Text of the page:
I enjoyed this movie partly because I am a space nerd but also because it shows the clash between man and environment in a way that most viewers would not think of.

This film, based on Andy Weir’s 2011 novel of the same name, is a mash up of “Apollo 13” and “Castaway.” It may be a bit newer, but it has all the elements of a classic.

8. Apocalypse Now (R-1979)

During the middle of the Vietnam war, Capt. Benjamin Willard (Martin Sheen) is tasked with the difficult assignment of killing crazed Col. Walter Kurtz (Marlon Brando), who has brainwashed a tribe of indigenous Cambodians to think of him as a god.

Throughout the movie, Capt. Willard’s squad is decimated as Viet Cong fire and substance abuse kill or completely impair most of his squad.

From the infamous quotes of Col. Kurtz, to vivid images of Capt. Willard’s shell-shocked mind, this movie will change how you view war movies.

The movie was written by John  Milius, who transposed the setting of Joseph Conrad’s 1899 novella “Heart of Darkness,” which takes place along the Congo River in Africa, to Vietnam.

9. Dr. Strangelove or How I learned to Stop Worrying and Love the Bomb (PG-1964)

When Director Stanley Kubrick makes a film, he makes viewers feel his characters are people they’ve known since birth.

After psychotic general Jack D. Ripper (Sterling Hayden) sends codes to drop nuclear bombs on the Soviet Union, generals and politicians in the war room must prevent nuclear holocaust.

Meanwhile, Gen. Ripper barricades himself in his Strategic Air Command base and forces his soldiers to defend the base from “communists” who happen to be American soldiers.

Gen. Ripper ordered the nukes to stop the “communist plot” to kill Americans through water fluoridation.

Fights between Russian Ambassador Alexi de Sadesky (Peter Bull) and Gen. “Buck” Turgidson (George C. Scott) and a hilarious explanation of a plan for the succession of life after the nukes are dropped from Dr. Strangelove (Peter Sellers) will have you rolling on the floor in laughter throughout this classic Kubrick film.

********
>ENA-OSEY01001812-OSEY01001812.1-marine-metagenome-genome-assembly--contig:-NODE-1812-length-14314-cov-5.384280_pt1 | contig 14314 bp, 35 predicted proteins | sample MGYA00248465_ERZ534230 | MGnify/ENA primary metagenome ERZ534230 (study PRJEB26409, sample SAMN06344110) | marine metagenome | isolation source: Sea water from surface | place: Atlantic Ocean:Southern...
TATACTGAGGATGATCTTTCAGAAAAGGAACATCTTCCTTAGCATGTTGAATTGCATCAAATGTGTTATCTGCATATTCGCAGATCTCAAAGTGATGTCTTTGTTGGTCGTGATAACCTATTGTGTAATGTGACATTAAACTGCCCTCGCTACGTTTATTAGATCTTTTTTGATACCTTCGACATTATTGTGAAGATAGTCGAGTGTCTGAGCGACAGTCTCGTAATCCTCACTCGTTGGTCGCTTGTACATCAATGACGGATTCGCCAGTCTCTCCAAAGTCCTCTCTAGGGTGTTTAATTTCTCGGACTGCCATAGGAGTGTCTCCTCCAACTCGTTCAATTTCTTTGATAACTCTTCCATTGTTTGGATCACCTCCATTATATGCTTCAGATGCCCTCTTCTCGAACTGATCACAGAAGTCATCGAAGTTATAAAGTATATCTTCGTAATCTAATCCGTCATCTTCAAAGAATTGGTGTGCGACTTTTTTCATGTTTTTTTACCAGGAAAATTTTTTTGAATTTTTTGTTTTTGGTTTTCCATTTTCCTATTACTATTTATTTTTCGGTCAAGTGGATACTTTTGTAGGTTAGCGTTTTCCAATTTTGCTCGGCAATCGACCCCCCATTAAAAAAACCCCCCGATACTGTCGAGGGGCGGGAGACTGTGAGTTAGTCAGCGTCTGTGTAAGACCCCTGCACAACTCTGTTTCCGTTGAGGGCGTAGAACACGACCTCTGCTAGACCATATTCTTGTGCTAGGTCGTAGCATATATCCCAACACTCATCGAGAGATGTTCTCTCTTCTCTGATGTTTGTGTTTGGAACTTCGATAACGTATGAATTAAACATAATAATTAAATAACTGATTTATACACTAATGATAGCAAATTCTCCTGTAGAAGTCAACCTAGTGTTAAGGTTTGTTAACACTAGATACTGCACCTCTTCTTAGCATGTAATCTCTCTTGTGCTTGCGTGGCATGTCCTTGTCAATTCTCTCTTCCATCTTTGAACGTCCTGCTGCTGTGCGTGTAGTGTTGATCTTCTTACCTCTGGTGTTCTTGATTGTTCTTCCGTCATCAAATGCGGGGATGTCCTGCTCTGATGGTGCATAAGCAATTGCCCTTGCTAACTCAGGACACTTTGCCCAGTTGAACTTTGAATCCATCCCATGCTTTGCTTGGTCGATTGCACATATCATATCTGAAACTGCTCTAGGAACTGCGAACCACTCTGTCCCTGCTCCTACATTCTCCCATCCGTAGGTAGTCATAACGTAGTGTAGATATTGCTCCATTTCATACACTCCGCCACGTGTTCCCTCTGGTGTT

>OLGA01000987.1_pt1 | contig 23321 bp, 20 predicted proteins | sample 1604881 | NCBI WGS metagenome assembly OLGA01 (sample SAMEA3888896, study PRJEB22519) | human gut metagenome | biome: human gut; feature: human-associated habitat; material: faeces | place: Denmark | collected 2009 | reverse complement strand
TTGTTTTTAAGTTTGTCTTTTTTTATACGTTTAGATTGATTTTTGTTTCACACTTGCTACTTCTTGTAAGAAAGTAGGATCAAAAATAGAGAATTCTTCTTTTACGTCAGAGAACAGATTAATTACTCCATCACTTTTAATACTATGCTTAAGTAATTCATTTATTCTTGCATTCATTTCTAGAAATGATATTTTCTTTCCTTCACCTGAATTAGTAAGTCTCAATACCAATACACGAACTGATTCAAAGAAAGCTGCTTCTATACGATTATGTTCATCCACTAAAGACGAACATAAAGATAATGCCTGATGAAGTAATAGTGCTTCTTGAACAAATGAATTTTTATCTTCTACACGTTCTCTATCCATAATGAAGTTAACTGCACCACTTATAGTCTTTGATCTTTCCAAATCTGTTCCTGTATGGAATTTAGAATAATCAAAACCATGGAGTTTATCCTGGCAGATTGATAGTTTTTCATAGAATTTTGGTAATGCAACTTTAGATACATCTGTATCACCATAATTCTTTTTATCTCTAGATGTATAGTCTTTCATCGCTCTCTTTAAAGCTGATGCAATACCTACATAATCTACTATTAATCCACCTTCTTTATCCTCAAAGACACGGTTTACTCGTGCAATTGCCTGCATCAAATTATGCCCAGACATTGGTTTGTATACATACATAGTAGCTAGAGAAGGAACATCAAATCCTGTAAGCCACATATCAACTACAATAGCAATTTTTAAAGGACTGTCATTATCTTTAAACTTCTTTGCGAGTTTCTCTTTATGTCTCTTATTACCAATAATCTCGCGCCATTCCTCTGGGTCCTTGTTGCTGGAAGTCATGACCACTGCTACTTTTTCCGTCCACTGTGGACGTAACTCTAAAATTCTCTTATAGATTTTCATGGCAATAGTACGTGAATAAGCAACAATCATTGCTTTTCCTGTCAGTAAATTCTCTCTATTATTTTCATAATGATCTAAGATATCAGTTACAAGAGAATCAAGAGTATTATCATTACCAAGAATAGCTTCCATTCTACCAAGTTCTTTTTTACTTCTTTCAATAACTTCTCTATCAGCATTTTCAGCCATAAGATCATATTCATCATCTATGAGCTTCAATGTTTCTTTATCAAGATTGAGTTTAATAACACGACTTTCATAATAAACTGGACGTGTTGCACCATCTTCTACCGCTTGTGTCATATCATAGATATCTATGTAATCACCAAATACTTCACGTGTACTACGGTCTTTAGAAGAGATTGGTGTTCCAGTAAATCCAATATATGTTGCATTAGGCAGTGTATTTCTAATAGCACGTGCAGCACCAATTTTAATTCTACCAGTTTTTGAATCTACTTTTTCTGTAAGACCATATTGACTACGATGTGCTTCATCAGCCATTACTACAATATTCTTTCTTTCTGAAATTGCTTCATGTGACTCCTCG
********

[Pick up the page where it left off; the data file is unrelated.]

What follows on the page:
10. Cool Hand Luke (PG-1967)

When Luke (Paul Newman), who fights conformity throughout his life, is arrested for cutting the tops off of parking meters, he is sent to a road prison where inmates work on various roads and public projects.

He meets a man named Dragline (George Kennedy), who helps him fit in, to an extent, at the prison.

After a card game in which Luke bluffs on nothing, Luke delivers his iconic line, “Sometimes nothin’ can be a real cool hand.”

From then on, through eating 50 eggs, trying to escape, and various other shenanigans, Cool Hand Luke develops a persona that rivals that of a celebrity in the prison.

When Luke’s mother dies, he is wrongfully sent to “the Box,” a form of solitary confinement, and from then on he and the warden, known as Captain (Strother Martin), try to harm the other’s reputation and pride in every way possible.

This movie has arguably the best message in cinema of never backing down no matter the challenge, and it has become one of my favorites as of late.

Just like in “Slapshot,” Strother Martin and Paul Newman are dynamite together, playing off of each other’s lines and embodying the attitudes of their respective characters.